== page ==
Flight Test Problem Areas, Instructor Rating

The oldest aircraft I have flown. This is a 1940 J3 Cub.

Here is a short list of some weak areas that tend to occur frequently on instructor rating flight tests.

Overall organization

Poor preparation of teaching area.

Teaching aids not present or not used.

Necessary publications (POH, FTM etc.) not present or not referred to.

FIG not used, not present or candidate not familiar with it.

Failure to fully manage student’s activities and time.


Generally poor preparation.

Weak knowledge of topic.

Poor introduction.

No review of previously learned material.

Ineffective review (should be procedural or operational).

Re-teaching instead of reviewing.


Instruction not appropriate to student’s level of expertise or understanding.

Weak interaction with student.

No student activity.

No verification of learning.

No summarization and no review questions.

Lecturing instead of interacting.

No questions asked of student.

Incorrect techniques and procedures taught to student.

FIG not used. No adherence to “essential background knowledge” section.

Teaching without the appropriate FTG in mind.

Reading a Powerpoint presentation.


No idea what a pre flight briefing is for.

No adherence to format in FIG.

Making it up as candidate goes along.

No assignment of pre flight duties to student.

No checking of student’s pre flight activities.

No review questions about today’s material.

Re-teaching instead of reviewing.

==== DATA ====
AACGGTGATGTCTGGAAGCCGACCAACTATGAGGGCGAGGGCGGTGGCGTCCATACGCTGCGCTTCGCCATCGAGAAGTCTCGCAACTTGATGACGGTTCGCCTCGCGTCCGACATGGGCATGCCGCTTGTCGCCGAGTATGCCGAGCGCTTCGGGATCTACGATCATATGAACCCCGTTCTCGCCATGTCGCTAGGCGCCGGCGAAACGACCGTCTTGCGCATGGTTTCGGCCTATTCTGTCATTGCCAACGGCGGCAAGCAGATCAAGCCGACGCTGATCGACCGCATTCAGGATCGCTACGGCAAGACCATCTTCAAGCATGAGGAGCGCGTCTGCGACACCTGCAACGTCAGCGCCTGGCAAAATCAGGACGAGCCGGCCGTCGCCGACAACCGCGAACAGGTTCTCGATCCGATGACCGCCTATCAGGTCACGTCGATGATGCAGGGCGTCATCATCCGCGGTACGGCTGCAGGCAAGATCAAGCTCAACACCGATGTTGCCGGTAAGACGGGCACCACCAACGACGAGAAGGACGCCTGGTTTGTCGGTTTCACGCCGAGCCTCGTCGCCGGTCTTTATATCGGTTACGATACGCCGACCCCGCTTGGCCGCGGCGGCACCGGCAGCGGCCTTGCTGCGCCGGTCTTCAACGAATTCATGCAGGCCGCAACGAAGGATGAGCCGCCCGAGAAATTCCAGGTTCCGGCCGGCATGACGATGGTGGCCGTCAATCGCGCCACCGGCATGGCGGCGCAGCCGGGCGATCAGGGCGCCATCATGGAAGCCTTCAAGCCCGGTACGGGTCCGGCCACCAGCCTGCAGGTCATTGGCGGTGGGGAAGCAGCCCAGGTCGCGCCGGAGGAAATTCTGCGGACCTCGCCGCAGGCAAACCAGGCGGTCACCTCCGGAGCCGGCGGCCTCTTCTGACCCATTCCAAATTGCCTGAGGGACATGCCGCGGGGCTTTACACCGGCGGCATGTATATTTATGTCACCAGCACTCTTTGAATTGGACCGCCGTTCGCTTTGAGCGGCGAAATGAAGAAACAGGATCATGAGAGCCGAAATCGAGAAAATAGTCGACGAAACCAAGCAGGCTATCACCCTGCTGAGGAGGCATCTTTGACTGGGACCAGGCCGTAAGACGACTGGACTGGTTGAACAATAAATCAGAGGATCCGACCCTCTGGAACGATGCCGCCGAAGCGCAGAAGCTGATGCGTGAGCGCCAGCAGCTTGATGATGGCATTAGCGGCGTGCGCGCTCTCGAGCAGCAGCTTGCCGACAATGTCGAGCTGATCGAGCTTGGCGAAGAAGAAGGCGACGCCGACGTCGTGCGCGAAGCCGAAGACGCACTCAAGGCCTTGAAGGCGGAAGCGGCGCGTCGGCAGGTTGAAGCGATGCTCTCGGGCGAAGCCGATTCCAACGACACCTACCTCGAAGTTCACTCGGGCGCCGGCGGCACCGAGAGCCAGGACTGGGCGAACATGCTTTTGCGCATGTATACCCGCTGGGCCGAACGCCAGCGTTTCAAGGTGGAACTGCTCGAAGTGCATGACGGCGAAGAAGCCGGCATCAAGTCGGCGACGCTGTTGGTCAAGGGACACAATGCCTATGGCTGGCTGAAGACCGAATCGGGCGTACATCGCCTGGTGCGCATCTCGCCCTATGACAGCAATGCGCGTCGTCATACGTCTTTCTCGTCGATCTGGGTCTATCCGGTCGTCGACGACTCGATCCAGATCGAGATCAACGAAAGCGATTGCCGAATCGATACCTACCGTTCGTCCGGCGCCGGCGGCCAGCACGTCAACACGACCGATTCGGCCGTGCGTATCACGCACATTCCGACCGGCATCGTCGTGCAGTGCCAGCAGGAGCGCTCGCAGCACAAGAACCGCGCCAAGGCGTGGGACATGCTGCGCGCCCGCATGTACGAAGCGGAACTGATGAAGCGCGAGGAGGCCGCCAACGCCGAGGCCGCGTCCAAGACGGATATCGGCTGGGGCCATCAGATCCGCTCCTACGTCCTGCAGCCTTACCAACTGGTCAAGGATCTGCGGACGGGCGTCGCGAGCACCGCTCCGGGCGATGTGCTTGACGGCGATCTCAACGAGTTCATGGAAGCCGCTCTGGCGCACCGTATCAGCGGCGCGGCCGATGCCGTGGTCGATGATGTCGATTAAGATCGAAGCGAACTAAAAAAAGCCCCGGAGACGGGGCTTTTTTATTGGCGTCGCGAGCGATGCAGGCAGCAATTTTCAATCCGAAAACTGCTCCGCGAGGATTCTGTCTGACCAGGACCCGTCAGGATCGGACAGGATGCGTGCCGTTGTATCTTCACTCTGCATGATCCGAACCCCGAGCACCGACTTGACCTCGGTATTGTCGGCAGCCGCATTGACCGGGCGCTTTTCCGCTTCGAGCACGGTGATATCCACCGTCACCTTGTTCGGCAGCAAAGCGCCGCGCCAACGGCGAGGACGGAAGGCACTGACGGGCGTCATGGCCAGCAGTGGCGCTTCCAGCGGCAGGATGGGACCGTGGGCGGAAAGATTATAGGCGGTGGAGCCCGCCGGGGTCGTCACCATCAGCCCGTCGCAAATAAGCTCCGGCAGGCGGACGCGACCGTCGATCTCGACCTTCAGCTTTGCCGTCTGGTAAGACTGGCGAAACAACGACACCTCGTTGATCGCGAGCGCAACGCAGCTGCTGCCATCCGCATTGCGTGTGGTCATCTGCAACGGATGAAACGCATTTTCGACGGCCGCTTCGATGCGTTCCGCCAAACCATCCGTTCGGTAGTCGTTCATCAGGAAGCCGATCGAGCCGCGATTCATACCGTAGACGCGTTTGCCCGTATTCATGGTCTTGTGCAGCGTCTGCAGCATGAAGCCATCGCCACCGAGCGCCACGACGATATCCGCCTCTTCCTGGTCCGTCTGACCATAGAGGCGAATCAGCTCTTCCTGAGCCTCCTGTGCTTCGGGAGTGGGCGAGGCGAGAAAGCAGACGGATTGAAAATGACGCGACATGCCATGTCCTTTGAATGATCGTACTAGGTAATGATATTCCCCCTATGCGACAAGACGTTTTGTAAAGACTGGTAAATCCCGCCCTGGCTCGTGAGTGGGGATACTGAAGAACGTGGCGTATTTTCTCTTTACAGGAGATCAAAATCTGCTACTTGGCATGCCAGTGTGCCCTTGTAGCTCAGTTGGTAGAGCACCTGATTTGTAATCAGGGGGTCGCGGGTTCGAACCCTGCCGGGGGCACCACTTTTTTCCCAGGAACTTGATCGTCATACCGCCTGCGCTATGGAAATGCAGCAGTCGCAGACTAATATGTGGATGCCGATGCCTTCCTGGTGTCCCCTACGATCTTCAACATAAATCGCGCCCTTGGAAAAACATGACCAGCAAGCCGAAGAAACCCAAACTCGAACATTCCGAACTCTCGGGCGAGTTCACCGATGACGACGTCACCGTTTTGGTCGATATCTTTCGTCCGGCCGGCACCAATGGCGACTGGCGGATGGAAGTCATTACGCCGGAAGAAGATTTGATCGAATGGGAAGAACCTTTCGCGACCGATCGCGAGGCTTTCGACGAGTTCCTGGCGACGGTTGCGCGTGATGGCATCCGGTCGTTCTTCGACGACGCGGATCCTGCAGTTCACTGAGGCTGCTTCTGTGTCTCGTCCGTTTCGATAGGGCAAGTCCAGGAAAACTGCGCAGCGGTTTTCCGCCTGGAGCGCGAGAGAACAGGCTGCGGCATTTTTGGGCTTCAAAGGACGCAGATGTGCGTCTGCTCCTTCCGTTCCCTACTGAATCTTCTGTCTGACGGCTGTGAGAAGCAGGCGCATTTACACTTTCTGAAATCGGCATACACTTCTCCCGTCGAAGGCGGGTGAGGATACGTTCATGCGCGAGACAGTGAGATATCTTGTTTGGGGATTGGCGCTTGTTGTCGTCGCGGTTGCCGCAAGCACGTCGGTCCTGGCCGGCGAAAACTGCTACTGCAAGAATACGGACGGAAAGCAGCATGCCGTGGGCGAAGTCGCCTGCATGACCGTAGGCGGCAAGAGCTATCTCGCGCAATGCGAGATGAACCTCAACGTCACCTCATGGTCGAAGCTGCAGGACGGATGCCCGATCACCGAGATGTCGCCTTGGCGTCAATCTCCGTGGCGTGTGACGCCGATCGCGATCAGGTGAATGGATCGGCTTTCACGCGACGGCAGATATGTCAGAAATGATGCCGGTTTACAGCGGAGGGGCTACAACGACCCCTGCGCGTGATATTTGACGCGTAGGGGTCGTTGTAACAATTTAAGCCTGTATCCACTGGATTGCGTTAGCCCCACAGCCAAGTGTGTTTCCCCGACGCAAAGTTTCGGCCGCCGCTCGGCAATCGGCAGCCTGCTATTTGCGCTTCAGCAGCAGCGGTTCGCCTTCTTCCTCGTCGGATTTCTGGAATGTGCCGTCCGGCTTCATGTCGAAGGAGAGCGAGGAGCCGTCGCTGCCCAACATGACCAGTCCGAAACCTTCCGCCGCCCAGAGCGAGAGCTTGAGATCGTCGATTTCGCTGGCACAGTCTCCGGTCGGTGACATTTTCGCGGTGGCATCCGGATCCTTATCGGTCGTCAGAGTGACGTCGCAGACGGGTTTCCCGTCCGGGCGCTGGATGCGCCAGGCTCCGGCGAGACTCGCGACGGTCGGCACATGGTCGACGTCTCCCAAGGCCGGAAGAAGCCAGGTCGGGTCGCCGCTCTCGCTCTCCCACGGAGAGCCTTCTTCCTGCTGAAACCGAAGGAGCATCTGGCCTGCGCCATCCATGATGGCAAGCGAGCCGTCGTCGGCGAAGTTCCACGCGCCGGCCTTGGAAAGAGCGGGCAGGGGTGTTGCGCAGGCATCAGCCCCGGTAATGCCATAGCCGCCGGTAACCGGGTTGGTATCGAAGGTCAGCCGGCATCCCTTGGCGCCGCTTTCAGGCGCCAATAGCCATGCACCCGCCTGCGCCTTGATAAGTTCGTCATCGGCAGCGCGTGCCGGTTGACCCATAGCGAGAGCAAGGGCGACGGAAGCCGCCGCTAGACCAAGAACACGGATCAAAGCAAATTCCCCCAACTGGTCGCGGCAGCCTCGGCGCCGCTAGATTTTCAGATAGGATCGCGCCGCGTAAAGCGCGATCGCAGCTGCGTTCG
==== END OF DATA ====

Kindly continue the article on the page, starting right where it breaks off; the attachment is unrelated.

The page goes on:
Inappropriate review questions.

Seems obvious that candidate never does a PFB (deer in the headlights).

Flight proficiency

Incorrect procedures, speeds or techniques used.

Failure to recognise that a spin has spiralled.

Not flying to CPL standards (this is code for “crappy flying skills”), especially in these maneuvers: steep turn, 11, 12, 13, 14, 21, 22, all takeoffs and landings. Get out there and practice, people!

Teaching proficiency

Poor management of student’s time.

Too much coaching.

Not enough coaching.


No engagement with student.

Too eager to intervene.

Hands and feet all over controls.

Incorrect procedures taught.

Unable to teach instrument flying: no organised method or lesson plans (this is a big one).

Analysis of student performance

Weak knowledge of flight test standards.

Missing basic common errors.

Failure to take control for debriefing.

No repetition of student practice.

Failure to consider student’s level of expertise.


The proper way to go to the airshow.